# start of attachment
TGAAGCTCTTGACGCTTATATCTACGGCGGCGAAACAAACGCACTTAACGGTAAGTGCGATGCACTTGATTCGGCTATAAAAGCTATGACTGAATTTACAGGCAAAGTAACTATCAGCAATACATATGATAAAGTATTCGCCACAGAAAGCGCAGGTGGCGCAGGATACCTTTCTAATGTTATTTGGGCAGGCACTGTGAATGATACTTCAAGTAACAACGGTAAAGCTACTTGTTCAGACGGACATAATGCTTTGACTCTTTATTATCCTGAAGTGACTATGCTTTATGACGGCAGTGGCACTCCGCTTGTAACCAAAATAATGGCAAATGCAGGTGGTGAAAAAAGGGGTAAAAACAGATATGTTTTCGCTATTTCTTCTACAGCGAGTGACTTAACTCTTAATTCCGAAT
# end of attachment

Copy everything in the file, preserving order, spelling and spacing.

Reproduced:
TGAAGCTCTTGACGCTTATATCTACGGCGGCGAAACAAACGCACTTAACGGTAAGTGCGATGCACTTGATTCGGCTATAAAAGCTATGACTGAATTTACAGGCAAAGTAACTATCAGCAATACATATGATAAAGTATTCGCCACAGAAAGCGCAGGTGGCGCAGGATACCTTTCTAATGTTATTTGGGCAGGCACTGTGAATGATACTTCAAGTAACAACGGTAAAGCTACTTGTTCAGACGGACATAATGCTTTGACTCTTTATTATCCTGAAGTGACTATGCTTTATGACGGCAGTGGCACTCCGCTTGTAACCAAAATAATGGCAAATGCAGGTGGTGAAAAAAGGGGTAAAAACAGATATGTTTTCGCTATTTCTTCTACAGCGAGTGACTTAACTCTTAATTCCGAAT